base has the potential to smooth temporal variations of electricity generation associated with intermittent renewable resources and improve their integration into the electric system. A combination of intermittent sources backed by natural gas could make the combination of these sources dispatchable to the grid.
Continued deployment of renewable electricity-generation technologies requires concerted efforts to overcome market barriers and meet investment requirements. This includes navigating the “cash-flow valley of death,” where a new business has insufficient ability to raise the capital required for a new technology (Murphy and Edwards, 2003). For renewable-energy technologies, this stage typically occurs during the transition from public-sector to private-sector funding.
Further, renewable electricity must participate in highly competitive electricity markets. But renewable electricity has some economic attributes that differ from those of basic electricity. One such characteristic is that the electricity created at the renewable facility and certain attributes associated with its production can be sold separately. That is, one customer can buy the kilowatt-hours of electricity, while another can buy the “renewableness” associated with the generation through tradable instruments known as renewable-energy certificates or credits. The ability to separately track and sell the electricity and its attributes has increased the number of ways that renewable electricity sales can ultimately occur, thereby expanding the opportunities for renewable-energy development.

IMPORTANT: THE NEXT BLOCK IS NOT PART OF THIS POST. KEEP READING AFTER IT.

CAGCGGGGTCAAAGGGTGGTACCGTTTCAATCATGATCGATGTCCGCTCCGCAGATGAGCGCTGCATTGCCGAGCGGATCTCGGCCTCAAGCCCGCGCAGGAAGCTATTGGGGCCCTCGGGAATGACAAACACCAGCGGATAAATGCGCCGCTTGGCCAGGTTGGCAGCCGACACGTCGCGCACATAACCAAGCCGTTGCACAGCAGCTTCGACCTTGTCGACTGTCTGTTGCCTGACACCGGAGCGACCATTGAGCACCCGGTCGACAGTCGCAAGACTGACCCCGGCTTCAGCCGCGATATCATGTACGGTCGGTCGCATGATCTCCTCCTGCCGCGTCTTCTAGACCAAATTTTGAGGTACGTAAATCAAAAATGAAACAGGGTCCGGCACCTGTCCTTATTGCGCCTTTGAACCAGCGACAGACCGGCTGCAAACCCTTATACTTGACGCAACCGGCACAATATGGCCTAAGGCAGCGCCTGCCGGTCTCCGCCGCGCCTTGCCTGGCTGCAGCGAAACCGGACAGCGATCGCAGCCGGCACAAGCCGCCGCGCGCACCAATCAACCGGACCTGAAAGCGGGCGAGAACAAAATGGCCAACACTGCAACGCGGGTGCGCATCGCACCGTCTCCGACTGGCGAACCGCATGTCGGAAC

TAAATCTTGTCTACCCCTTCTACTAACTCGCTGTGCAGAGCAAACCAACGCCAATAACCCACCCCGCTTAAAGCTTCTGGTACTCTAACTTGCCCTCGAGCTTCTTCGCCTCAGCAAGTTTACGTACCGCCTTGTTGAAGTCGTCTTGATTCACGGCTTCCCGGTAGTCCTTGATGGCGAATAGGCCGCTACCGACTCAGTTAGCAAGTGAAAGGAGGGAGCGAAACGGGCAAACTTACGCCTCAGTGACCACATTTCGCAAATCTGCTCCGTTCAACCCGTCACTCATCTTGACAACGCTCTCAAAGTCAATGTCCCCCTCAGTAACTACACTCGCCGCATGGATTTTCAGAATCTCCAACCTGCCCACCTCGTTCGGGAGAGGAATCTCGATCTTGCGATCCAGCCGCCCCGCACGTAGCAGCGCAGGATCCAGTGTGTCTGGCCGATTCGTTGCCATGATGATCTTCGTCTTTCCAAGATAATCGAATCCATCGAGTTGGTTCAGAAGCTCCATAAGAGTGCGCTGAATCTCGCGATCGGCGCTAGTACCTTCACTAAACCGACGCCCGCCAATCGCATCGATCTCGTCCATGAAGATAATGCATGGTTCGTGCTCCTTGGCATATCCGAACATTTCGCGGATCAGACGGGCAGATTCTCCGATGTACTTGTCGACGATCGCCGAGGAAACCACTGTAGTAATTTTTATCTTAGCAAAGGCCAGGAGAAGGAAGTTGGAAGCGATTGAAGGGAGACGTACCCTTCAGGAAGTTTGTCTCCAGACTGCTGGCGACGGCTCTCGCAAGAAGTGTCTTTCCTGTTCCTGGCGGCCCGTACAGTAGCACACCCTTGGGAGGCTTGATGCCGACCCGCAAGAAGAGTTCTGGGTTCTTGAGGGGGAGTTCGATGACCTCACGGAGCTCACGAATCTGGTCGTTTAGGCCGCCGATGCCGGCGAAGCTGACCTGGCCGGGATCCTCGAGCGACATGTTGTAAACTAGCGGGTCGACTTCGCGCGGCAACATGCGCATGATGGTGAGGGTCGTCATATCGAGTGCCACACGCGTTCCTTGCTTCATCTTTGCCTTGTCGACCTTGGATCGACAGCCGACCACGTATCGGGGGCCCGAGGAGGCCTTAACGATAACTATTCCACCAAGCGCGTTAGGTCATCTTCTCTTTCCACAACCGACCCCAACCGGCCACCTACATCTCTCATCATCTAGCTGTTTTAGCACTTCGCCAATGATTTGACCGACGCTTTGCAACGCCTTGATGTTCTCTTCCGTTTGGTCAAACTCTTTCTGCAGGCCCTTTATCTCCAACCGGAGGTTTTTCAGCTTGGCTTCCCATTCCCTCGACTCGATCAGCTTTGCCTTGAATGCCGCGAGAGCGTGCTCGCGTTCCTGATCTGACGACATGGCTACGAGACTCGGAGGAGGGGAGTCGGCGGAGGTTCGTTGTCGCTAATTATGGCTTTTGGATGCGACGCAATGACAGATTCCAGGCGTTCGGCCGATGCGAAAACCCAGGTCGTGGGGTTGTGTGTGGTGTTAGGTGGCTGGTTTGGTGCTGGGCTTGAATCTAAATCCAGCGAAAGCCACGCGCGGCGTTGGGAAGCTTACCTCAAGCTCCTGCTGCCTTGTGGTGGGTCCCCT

Further, renewable-electricity markets operate within a web of interlocking, overlapping, and sometimes conflicting policy prescriptions and legal and regulatory structures. The key risks engendered by this pervasive regime relate to whether future policies will conform to reasonable expectations. For example, Figure 6.8 shows the impact that an off-and-on policy can have on wind power investment: the intermittency of the PTC for wind power generation has led to large fluctuations in demand for wind turbines and in annual installations of new wind power capacity. These fluctuations affect the whole wind power enterprise, from employment to manufacturing to investment.
Increasing the deployment of renewable electricity-generation technologies will require consistent and long-term commitments from policy makers and the public to stimulate investment in business growth, enable market transformation, and